In the late 1990s, too, a major industry consolidation was taking place, a trend which boded well for Hospitality Worldwide Services. There were about 32,000 hotels in the United States, half of them full-service institutions. A few years earlier, these upscale hotels had been owned by banks and insurance companies but, by the late 1990s, they were owned by real estate investment trusts, and large hotel firms were buying up the bulk of these properties. As a result, Hospitality Worldwide Services was in a position to cement relationships with fewer owners of more hotels. “It doesn’t have to market its services every time it wants to increase its revenues,” said one Hospitality Worldwide Services insider. “It can grow along with real estate investment trusts and other hotel consolidates.”
Hotels also were spending money to update their properties. Lenders, seeking to ensure that hotels maintain the value of their assets, required that hotels reserve three to seven percent of their gross revenue to reinvest in properties. Hotels which, in addition, had to return dividends to shareholders, were choosing outsourcing as a means of providing services at lower cost rather than maintaining large staffs of people. Outsourcing was being relied upon increasingly as a way to handle procurement, logistics, freight, management, and installation of supplies.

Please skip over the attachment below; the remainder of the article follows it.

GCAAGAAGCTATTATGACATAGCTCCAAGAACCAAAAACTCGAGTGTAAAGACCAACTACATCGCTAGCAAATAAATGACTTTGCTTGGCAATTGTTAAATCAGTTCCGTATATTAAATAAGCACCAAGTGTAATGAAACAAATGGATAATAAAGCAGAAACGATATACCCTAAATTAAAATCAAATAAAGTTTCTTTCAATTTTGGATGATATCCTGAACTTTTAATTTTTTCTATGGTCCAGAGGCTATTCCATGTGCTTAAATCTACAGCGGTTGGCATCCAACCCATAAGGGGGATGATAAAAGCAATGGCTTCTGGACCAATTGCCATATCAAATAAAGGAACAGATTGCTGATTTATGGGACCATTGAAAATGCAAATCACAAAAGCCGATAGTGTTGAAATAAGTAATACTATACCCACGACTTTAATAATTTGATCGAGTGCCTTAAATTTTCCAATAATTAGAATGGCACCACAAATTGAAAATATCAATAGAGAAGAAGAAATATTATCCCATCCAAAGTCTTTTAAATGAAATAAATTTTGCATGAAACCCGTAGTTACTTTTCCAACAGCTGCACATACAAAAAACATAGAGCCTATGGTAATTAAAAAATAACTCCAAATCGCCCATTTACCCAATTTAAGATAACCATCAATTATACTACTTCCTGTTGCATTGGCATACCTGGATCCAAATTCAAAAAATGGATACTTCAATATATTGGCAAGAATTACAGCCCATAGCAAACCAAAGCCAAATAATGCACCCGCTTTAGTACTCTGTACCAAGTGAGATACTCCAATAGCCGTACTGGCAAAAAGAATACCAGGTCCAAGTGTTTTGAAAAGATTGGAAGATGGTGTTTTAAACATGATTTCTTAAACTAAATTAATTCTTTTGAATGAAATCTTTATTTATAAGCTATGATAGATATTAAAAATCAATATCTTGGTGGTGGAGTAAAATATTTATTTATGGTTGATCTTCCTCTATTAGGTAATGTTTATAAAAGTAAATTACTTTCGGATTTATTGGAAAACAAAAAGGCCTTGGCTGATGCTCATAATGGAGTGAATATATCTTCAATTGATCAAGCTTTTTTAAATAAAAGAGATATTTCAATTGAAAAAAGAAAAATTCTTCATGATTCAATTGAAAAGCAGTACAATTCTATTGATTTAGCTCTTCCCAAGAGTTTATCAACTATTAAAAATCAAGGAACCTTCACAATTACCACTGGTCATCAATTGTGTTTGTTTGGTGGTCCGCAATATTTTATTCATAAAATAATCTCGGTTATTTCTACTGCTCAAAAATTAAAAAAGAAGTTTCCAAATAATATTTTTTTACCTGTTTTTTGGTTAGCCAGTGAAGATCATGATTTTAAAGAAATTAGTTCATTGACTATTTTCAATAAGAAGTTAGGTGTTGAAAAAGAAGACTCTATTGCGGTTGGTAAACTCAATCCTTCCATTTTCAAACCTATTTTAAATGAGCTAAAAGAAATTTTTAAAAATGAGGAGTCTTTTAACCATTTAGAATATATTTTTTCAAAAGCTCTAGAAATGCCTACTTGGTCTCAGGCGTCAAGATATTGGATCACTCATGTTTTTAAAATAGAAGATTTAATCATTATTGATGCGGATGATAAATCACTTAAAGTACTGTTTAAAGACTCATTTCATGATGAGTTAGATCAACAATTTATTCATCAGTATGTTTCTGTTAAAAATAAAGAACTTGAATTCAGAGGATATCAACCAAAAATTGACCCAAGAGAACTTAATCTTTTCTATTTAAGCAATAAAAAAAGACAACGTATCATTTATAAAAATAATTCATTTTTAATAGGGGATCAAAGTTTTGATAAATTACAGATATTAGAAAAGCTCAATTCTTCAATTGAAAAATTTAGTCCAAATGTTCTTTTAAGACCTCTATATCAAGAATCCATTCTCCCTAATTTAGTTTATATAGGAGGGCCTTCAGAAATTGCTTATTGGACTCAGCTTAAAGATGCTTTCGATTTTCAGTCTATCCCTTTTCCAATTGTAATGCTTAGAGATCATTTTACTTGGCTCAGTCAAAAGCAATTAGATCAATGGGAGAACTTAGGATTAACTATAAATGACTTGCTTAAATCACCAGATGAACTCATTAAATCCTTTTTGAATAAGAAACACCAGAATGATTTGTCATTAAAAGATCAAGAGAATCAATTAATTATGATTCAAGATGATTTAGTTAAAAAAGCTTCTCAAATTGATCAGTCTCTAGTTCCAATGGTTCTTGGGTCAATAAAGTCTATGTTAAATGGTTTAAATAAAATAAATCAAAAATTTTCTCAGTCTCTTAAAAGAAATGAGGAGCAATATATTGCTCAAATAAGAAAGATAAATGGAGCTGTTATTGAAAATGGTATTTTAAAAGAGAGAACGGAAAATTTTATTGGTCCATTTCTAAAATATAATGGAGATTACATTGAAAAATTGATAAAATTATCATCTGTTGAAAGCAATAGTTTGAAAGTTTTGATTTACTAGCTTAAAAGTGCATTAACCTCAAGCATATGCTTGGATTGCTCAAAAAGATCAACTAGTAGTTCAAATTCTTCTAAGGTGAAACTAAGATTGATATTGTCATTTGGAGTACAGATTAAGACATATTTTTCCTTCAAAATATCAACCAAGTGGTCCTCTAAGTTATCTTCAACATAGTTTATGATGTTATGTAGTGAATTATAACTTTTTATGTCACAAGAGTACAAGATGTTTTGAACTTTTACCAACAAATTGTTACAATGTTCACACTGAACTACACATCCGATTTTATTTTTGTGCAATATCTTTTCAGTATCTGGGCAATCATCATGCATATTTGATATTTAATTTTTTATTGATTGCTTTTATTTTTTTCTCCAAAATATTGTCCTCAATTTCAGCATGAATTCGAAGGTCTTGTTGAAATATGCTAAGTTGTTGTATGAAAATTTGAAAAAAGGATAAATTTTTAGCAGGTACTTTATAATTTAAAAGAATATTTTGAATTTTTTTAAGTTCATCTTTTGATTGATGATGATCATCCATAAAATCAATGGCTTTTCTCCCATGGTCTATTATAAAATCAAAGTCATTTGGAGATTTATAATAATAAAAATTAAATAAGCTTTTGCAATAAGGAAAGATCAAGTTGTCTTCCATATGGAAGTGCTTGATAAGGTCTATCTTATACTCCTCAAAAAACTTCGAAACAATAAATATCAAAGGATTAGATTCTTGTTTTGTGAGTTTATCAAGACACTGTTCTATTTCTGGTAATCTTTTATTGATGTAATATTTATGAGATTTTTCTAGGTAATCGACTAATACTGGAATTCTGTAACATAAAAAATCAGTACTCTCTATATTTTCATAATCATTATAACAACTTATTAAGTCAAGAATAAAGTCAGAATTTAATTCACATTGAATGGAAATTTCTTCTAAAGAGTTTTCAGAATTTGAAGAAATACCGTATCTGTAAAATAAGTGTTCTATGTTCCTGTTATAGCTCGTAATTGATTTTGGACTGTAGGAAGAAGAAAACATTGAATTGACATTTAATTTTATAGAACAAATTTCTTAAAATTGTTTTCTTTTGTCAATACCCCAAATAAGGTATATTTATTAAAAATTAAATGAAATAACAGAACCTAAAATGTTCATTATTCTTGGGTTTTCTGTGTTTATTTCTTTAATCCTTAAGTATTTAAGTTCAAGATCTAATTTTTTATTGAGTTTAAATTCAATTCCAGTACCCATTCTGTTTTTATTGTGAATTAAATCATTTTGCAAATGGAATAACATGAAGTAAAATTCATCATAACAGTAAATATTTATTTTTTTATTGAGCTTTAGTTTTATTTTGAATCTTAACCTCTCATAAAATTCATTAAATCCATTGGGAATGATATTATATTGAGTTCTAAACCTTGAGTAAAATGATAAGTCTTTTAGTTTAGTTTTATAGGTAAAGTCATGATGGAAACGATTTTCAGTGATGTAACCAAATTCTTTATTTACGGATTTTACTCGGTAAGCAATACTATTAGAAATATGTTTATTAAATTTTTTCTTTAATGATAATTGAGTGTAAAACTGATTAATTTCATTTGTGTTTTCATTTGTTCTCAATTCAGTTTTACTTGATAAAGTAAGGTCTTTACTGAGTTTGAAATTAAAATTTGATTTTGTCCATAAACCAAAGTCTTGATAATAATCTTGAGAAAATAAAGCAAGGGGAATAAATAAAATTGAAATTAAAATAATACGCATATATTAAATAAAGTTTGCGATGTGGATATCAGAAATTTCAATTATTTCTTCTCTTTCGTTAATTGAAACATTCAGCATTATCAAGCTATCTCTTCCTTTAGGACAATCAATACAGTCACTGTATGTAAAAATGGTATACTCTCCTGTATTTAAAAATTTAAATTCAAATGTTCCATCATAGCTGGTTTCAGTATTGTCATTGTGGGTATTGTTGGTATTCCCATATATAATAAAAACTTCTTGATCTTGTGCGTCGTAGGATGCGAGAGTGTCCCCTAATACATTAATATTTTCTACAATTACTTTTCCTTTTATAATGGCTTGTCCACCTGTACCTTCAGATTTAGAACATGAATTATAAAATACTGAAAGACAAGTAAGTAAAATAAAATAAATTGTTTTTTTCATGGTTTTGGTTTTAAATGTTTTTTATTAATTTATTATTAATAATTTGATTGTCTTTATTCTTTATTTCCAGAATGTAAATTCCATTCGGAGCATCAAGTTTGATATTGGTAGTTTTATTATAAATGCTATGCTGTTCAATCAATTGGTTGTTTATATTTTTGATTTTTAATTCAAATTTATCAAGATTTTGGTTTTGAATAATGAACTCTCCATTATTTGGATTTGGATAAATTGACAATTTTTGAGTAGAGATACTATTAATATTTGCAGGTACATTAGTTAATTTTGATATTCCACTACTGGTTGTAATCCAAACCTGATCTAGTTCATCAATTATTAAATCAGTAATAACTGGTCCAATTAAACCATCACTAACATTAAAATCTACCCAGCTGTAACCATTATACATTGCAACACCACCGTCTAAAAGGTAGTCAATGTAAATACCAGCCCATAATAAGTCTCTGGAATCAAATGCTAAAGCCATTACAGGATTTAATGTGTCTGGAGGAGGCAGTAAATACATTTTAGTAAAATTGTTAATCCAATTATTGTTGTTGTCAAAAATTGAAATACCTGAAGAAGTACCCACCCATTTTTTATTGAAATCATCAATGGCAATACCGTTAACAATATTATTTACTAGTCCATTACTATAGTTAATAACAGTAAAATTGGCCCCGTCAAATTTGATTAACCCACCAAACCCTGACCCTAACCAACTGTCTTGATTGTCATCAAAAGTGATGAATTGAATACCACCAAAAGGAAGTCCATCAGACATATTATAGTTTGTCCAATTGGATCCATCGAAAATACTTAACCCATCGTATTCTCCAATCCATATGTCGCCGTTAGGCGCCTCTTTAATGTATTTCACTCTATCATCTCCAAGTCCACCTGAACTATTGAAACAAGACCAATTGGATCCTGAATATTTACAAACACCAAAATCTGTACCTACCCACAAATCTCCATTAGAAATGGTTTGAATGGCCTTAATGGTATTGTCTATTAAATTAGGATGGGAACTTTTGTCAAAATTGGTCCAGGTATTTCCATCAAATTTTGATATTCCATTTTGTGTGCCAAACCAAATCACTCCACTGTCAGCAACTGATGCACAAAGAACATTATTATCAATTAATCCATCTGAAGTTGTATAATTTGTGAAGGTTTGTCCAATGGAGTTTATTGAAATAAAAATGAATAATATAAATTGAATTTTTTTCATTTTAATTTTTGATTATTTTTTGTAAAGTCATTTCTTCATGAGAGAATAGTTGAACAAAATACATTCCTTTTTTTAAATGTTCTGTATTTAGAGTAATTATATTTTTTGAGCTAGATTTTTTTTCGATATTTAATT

Hospitality Worldwide Services had just begun to market its comprehensive service package to the hotel industry at the close of 1998. In that year, the emphasis at Hospitality Worldwide Services was on selling itself to the industry. Most of the services it offered were not done any longer in-house by lodging companies, for whom provision of services was simply a cost of doing business since they made money solely from rooms and catering. The hotel industry increasingly contracted services out to small local providers, good news for Hospitality Worldwide Services because of its convenience and economies of its scale over local providers.
Hospitality Worldwide Services was poised to enter the year 2000 looking to expand by adding new clients, some of them assisted living facilities, others, dormitories and timeshares. It also sought to acquire additional purchasing and renovation companies.
Bekins Distribution Services; Hospitality Restoration and Builders; Hospitality Development Services; Leonard Parker Company; Parker Reorder Company; Real Estate Advisory Group.
Chang, Martin J., and James F. Wilson, “Making Hotels More Hospitable,” Equity Research: Property Services, Jefferies & Company, Inc., September 23, 1997, pp. 1-11.
Giovanetti, Toni, “Hospitality Worldwide Services Builds Multi-Faceted Service Company, Looks to Expand Scope,” Hotel Business, September 7-20, 1998.
Parets, Robyn Taylor, “Renovating Hotels for Consolidating Industry,” Investor’s Business Daily, September 29, 1997.